St. Ladislaus Roman Catholic Church (Chicago)

St. Ladislaus
St. Ladislaus
Coordinates: 41°56′30″N 87°45′40.8″W / 41.94167°N 87.761333°W / 41.94167; -87.761333
Location Chicago
Country United States
Denomination Roman Catholic
Website St. Ladislaus's Parish
Founded 1914 (1914)
Founder(s) Polish immigrants
Dedication St. Ladislaus
Dedicated August 29, 1915 (1915-08-29)
Consecrated  ()
Functional status Active
Heritage designation For Polish immigrants
Architect(s) Leo Strelka
Architectural type Church
Style Romanesque Revival
Groundbreaking November 17, 1952 (1952-11-17)
Completed June 12, 1955 (1955-06-12)
Materials Brick

St. Ladislaus (Polish: Kościół Świętego Władysława) - historic church of the Roman Catholic Archdiocese of Chicago located in Chicago, Illinois.

One of the many Polish churches on Chicago's Northwest Side, it is considered to be one of the more architecturally significant religious edifices in the Portage Park area, as well as one of the key agents in the neighborhood's historical growth and development.


Founded in 1914 as a Polish parish in a still rural area that had been annexed to the city in 1889 in advance of the World's Columbian Exposition. The Polish term for the surrounding area, Władysławowo derives from the Polish name for the church's patron, St. Ladislaus. Originally a mission of St. Wenceslaus, the first church, a combination church and school building, was already in place by August 1915, an impressive feat given that the parish still only numbered about 100 families in 1920. The parish was key in spurring growth in the Portage Park area as it drew in Polish immigrants from the tenements west of the city center concentrated in the Polish Downtown area of West Town. Nearby Chopin Park stands as a testament to this, named after Poland's most famous pianist and composer of the infamous Funeral March. With this development, the original pastor's residence above the Hupka (now Kopec) Funeral Chapel at 5259 W. Roscoe at the time of the building of the first church gave way to the parish plant typical of Polish parishes in the Chicago area, as first the school was enlarged and a convent as well as a rectory were bought. The cost of all these improvements totalled nearly $76,000.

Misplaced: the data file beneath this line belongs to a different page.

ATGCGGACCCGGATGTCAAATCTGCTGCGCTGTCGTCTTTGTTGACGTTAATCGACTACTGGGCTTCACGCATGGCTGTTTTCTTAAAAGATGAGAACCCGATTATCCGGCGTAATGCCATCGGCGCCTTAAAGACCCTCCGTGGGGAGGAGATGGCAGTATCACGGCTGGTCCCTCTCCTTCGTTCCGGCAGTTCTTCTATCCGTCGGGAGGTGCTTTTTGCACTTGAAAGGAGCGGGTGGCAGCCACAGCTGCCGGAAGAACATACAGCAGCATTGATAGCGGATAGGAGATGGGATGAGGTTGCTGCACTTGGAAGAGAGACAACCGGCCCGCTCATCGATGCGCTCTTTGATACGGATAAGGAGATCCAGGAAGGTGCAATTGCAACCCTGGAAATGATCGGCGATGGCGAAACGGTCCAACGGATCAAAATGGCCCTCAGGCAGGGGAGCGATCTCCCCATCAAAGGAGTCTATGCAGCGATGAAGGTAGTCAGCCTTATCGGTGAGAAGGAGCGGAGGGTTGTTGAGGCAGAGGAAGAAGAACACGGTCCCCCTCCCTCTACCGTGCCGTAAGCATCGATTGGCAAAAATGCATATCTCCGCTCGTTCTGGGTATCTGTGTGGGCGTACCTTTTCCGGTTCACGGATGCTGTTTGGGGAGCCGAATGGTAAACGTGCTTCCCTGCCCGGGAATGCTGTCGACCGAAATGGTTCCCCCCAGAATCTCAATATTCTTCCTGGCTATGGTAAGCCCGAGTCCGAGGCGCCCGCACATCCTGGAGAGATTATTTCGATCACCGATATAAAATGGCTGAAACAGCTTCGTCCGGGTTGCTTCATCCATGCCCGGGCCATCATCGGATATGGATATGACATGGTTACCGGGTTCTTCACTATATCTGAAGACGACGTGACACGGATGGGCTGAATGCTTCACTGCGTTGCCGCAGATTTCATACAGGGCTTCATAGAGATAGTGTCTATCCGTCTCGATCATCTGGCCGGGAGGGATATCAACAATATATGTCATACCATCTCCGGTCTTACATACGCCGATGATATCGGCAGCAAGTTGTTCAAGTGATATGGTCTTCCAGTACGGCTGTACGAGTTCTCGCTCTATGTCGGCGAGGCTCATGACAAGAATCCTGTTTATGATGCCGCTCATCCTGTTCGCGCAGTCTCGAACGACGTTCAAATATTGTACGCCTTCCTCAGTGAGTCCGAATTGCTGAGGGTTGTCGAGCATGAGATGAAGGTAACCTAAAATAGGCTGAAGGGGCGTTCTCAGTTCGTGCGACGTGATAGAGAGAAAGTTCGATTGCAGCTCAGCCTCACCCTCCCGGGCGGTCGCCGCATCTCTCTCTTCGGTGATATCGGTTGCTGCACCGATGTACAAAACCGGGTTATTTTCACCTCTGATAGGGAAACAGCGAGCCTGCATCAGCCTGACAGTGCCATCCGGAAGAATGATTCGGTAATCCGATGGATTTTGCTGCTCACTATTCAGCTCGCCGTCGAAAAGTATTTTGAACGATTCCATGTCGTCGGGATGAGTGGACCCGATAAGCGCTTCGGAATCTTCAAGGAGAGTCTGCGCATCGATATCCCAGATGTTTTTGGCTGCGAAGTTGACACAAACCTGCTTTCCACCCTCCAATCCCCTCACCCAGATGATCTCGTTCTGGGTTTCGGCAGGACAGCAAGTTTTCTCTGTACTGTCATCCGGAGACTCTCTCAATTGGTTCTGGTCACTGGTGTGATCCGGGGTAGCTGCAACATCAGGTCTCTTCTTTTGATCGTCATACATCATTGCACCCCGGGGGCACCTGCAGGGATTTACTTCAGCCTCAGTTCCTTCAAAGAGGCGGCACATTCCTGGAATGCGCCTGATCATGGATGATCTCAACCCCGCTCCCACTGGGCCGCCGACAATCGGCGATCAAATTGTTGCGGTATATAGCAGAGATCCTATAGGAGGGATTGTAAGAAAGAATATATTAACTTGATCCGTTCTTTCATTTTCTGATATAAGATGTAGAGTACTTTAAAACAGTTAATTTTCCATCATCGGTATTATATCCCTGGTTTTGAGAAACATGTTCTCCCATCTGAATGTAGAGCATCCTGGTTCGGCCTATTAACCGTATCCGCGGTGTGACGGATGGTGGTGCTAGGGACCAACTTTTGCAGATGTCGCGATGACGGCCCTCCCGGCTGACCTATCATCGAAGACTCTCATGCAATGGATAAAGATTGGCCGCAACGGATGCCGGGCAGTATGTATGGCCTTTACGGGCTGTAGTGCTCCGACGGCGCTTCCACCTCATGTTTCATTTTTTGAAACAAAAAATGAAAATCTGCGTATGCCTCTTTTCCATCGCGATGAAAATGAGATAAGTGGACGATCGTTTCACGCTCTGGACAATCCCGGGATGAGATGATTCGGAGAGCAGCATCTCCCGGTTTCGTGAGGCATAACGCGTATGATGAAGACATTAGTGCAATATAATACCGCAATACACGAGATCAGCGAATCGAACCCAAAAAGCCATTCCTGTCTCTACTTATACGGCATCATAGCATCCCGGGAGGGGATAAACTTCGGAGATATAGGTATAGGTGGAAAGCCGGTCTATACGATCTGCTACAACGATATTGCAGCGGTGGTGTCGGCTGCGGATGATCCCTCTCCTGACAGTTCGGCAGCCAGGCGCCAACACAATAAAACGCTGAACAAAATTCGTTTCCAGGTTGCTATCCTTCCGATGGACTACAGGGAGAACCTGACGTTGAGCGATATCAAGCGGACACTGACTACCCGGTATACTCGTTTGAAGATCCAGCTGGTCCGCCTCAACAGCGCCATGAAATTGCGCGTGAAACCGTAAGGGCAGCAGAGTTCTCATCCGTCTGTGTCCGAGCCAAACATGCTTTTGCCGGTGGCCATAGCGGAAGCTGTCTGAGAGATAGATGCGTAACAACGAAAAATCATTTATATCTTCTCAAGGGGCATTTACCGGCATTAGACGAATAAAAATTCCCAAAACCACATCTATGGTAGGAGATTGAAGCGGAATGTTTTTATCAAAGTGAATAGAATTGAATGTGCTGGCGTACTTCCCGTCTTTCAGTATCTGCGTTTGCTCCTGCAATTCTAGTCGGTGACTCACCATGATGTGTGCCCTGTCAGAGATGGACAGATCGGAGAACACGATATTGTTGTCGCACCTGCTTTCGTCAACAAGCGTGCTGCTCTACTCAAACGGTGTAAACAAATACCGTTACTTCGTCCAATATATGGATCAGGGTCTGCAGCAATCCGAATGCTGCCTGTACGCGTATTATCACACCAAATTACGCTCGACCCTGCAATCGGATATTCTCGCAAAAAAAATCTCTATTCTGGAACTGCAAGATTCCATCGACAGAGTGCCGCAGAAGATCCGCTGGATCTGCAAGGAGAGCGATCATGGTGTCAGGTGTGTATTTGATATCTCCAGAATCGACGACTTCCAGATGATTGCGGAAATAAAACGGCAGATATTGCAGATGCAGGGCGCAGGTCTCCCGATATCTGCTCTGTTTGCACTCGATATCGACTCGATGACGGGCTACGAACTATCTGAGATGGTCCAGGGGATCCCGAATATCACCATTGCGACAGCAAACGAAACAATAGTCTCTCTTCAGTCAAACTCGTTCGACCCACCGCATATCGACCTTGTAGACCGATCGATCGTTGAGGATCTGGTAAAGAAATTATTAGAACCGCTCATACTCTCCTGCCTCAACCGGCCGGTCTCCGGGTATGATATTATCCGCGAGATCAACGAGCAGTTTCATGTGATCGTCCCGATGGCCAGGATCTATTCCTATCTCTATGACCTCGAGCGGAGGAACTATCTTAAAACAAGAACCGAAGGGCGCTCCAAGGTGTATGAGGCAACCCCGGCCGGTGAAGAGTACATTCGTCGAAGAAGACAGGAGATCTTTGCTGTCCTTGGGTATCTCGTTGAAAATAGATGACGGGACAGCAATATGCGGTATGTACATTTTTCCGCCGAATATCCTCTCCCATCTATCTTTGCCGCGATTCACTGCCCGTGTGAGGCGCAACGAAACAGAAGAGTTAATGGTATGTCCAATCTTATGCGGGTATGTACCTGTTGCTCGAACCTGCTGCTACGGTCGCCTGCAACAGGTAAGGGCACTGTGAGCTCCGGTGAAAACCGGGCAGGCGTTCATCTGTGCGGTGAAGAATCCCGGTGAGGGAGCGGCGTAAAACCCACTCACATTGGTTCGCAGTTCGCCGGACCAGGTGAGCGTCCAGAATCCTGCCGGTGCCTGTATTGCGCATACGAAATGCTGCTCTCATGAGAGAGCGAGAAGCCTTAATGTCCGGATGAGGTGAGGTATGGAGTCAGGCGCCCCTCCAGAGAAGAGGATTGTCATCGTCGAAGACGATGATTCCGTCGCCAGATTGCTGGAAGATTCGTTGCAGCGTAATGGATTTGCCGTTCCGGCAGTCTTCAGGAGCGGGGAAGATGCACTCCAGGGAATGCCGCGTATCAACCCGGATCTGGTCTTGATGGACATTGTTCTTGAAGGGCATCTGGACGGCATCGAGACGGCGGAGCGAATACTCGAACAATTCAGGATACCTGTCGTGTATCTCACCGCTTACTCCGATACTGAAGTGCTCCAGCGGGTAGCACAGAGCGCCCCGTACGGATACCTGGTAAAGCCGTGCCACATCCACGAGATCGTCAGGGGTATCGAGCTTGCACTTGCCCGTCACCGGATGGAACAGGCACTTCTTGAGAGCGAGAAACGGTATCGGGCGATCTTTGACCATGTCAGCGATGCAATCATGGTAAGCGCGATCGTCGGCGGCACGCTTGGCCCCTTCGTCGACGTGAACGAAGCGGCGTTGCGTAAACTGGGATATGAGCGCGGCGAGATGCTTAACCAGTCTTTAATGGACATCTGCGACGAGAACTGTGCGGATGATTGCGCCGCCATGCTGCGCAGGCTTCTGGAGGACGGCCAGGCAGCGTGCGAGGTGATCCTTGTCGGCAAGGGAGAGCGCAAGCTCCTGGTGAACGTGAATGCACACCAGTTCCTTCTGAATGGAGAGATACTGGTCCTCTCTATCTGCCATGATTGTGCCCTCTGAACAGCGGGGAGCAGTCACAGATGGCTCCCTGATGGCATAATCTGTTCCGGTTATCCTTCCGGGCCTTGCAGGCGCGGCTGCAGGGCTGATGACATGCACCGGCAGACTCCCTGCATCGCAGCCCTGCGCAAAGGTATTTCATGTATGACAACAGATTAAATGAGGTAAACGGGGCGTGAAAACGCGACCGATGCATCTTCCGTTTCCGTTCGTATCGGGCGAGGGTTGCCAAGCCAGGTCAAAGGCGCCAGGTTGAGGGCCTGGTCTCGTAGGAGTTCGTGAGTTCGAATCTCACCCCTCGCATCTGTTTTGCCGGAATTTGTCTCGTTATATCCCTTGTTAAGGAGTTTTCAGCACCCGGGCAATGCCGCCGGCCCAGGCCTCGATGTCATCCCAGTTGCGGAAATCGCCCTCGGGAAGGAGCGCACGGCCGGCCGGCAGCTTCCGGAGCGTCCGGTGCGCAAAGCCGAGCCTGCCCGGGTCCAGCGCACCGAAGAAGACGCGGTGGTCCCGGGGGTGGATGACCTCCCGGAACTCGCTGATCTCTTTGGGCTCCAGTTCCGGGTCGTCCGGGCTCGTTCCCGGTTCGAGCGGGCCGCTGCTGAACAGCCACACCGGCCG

Rapid growth of the Portage Park area had led to rapid growth of St. Ladislaus in the same way the parish served as a magnet for this development. By the time St. Ladislaus celebrated its silver jubilee, the parish had paid off all its debt, and a building fund for the new church had already been started. However construction was delayed by the outbreak of World War II. Finally, on Nov. 17, 1952, ground was broken for the church at the northwest corner of Long and Henderson. The cornerstone was laid on Apr. 12, 1953, and the imposing brick edifice was opened on June 12, 1955 for its first Mass. Today the parish numbers about 1500 families and still retains its original Polish character.


The church was designed by the firm of Leo Strelka who designed Providence of God in Pilsen and St. Bronislava on Chicago's Southeast Side The church, not completed until 1955 is a simplified Romanesque brick building, notable for its traditional design at a time when Modernism dominated sacred architecture. The church's interior decoration is austere in comparison with the rich ornament of Chicago's more well-known Polish Cathedrals. The church has a barrel-vault ceiling, marble pulpit, baptismal font, altars and statues, as well as a pipe organ once used at St. Helen Parish. The communion rail is also constructed of marble with gates cast in bronze. There are two side altars, one dedicated to St. Joseph, and the other to the Immaculate Conception of the Virgin Mary as well as shrines to the Sacred Heart and to Our Lady of Sorrows. The rose window is considered the church's finest treasure and washes the interior of the church in a sea of light along with a series of 14 large and 14 smaller stained glass windows flanking the nave. The front's façade is dominated by a central niche with a sculpture of St. Ladislaus looming over the building's main entrance, while a bas-relief representation of the Lamb of God rests above the main doorway.

The new millennium was an occasion for the church to initiate a campaign to conduct needed renovation to the church, including repairing the campanile, repaving the parking lot and make other improvements.

Church in architecture books

See also

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